The day I graduated high school in Mali – Boubacar’s goosebump moment
Boubacar: “Good morning. I come from a West African country called the Republic of Mali. My goosebump moment was the day I graduated from high school in the Republic of Mali, my country. The baccalaureate as it is called in my country is a very important diploma for anyone who needs to attend the next level of learning. The day the results were announced, I was travelling, and it was through a phone call that a classmate informed me that I had been admitted. My family and friends all contributed to my being able to see this day, so I can only take this opportunity to say thank you to all of them.”
A new stage
Graduating from high school is perhaps one of those moments that represents emotion for many, since hidden in a traditional celebration, feelings of joy and expectation are generated.
An amalgam of sensations come together in a formal exercise where a diploma is delivered, but more than that, the keys to the doors of a new destination that is presented are seductive and strange, but at the same time interesting as well.
The fear of the umbilical rupture of school and its protective company, the loss of class friends and the true ignorance of what awaits us at higher levels, is exchanged for the joy of a stage completed, the excitement of the unknown and the respite before a stage in which maturity and freedoms increase.
The tears of nostalgia and the moments turned into memories pass to a second plane because the break with school is the birth to new horizons.
Being a student in Mali
In Mali, the first six years of schooling are primary education, and the last six years are separated into two three-year cycles of secondary education. Education in Mali is free and compulsory between the ages of 7 and 16, until the end of the ninth grade. Even so, many children do not attend school because of the high ancillary costs of education, such as transportation, writing materials and uniforms.
For the second level of secondary education, students take an examination called the Diplôme d’études fondamentales at the end of the ninth grade. Secondary schools are mostly in urban areas, and many are private institutions, so accessibility is limited for poor rural children. However, there are organizations working to improve school attendance in this country.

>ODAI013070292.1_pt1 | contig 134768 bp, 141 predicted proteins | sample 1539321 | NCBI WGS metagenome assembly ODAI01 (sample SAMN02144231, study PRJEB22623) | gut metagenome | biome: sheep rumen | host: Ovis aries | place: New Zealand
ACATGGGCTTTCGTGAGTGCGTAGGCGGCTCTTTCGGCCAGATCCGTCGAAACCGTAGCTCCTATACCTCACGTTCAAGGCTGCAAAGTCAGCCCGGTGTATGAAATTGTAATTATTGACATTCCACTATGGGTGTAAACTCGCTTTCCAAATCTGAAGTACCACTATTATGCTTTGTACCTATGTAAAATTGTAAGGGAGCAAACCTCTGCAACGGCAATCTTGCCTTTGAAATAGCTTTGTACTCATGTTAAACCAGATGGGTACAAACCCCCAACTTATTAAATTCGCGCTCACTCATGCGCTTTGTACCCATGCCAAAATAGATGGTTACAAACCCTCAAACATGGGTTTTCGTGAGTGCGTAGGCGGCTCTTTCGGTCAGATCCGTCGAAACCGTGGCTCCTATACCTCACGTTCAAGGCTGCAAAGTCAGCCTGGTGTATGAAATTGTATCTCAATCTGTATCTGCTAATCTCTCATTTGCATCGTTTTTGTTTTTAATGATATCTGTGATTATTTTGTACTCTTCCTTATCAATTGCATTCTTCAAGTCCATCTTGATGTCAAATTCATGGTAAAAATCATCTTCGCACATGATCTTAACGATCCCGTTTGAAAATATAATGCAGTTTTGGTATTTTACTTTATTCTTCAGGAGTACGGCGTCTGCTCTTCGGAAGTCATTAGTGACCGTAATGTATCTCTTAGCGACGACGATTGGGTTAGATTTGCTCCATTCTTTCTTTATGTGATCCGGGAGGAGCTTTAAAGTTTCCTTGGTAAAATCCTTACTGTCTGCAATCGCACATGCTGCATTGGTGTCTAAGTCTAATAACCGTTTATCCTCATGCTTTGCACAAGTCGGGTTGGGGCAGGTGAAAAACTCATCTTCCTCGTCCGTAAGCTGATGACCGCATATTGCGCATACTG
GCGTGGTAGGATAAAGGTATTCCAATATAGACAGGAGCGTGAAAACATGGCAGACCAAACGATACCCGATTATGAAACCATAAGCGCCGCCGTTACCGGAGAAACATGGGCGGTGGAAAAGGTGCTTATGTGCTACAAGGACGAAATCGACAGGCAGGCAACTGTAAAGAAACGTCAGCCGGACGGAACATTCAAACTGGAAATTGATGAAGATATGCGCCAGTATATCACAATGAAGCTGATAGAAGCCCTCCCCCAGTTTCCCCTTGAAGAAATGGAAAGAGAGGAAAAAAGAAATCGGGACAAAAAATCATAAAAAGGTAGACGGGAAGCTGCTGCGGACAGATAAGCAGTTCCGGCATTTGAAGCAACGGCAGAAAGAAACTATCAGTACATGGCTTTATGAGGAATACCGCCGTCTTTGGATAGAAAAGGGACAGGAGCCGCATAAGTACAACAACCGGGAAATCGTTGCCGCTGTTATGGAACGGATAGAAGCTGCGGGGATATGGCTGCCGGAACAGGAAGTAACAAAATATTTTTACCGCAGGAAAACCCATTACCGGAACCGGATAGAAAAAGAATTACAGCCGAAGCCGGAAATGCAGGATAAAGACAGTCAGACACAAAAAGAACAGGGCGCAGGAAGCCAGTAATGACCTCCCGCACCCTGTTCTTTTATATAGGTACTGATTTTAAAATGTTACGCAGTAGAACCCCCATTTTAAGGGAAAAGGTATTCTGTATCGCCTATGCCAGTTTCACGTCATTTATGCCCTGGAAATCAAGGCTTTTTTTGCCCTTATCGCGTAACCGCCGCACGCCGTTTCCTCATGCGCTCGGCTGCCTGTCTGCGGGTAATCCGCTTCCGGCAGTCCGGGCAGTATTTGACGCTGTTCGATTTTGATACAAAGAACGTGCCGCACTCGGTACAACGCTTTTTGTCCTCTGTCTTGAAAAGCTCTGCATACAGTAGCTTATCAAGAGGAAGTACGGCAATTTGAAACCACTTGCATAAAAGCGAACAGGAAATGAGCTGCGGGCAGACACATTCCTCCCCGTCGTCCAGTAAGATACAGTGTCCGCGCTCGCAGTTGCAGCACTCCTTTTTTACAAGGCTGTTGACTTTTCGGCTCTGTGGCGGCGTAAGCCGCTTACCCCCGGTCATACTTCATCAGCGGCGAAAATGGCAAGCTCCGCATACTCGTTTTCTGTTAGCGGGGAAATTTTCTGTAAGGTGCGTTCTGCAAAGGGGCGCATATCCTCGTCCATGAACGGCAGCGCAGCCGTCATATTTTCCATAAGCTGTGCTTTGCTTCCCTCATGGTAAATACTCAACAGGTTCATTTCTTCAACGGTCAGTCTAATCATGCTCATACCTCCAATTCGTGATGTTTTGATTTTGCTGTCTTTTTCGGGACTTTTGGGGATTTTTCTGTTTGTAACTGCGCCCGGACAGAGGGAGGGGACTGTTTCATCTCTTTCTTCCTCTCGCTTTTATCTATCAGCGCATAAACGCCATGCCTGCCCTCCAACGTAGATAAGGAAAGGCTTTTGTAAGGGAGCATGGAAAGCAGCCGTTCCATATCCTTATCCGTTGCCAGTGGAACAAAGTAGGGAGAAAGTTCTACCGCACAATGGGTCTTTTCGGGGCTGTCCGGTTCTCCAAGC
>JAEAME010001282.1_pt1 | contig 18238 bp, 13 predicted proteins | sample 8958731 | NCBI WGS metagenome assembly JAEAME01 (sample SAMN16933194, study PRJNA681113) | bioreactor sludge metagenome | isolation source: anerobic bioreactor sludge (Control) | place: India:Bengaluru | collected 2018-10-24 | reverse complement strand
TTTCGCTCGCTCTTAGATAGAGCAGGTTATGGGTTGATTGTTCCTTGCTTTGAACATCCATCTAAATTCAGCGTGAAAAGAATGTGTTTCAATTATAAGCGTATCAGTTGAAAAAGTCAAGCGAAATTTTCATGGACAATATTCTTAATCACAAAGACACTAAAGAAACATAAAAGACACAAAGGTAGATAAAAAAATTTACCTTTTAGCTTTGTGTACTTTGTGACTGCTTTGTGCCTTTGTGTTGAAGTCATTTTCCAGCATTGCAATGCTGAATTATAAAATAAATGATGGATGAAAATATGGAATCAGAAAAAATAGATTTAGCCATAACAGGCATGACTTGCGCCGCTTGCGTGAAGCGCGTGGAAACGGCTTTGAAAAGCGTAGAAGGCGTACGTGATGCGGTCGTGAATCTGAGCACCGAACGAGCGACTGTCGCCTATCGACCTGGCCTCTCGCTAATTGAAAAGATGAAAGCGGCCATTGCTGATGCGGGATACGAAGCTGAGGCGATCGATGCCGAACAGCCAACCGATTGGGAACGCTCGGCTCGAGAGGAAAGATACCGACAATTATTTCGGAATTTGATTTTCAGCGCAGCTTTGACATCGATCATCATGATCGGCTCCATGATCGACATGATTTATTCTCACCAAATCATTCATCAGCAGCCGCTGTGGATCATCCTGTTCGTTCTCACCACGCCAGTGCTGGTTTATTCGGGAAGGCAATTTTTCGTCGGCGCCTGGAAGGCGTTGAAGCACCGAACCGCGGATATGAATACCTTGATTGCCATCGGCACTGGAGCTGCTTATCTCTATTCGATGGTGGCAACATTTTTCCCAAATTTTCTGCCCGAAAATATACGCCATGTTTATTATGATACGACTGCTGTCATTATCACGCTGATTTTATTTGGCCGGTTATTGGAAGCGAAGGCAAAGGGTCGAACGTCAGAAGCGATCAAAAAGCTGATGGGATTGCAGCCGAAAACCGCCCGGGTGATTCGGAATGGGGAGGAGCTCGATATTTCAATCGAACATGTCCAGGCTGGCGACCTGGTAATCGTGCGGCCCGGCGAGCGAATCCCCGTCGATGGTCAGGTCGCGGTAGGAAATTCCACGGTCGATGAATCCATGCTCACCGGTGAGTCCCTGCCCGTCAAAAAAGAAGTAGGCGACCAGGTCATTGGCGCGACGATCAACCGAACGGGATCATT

At the end of twelfth grade, students take an exam called Baccalauréat, which must be passed to graduate. From there, students can attend a tertiary education institute, such as the University of Bamako, to study science and technology, medicine, humanities, arts and sciences, law and public service, or economics and management. However, in recent decades, the Malian government and the World Bank have promoted vocational training and apprenticeships as more accessible career paths.
The importance of graduation day
The graduation ceremony may be the day that every student looks forward to from the moment they enter school. It is a proud moment in a student’s life and for their parents, teachers, friends and all those people who care for them and value them during this transition. Graduation is the day they finish their studies and are free to enter the world and make their own decisions.
It is the day when all their hard work has paid off, a memorable and emotional event, full of happiness, laughter, photos, birettas in the sky and tears of joy and sadness for the farewell of friends.
You must consider that it is not only you who achieved everything, but also your family and all those who accompanied and supported you. You must make the most of this great event of your graduation because it is not an end, but the beginning of a new journey that will be as long and as far as you decide.
It is a day that invites us to take risks, and not be afraid of challenges to explore all the areas of opportunities that lie along the way. So, remember your graduation day is important, plan, and do not waste opportunities.
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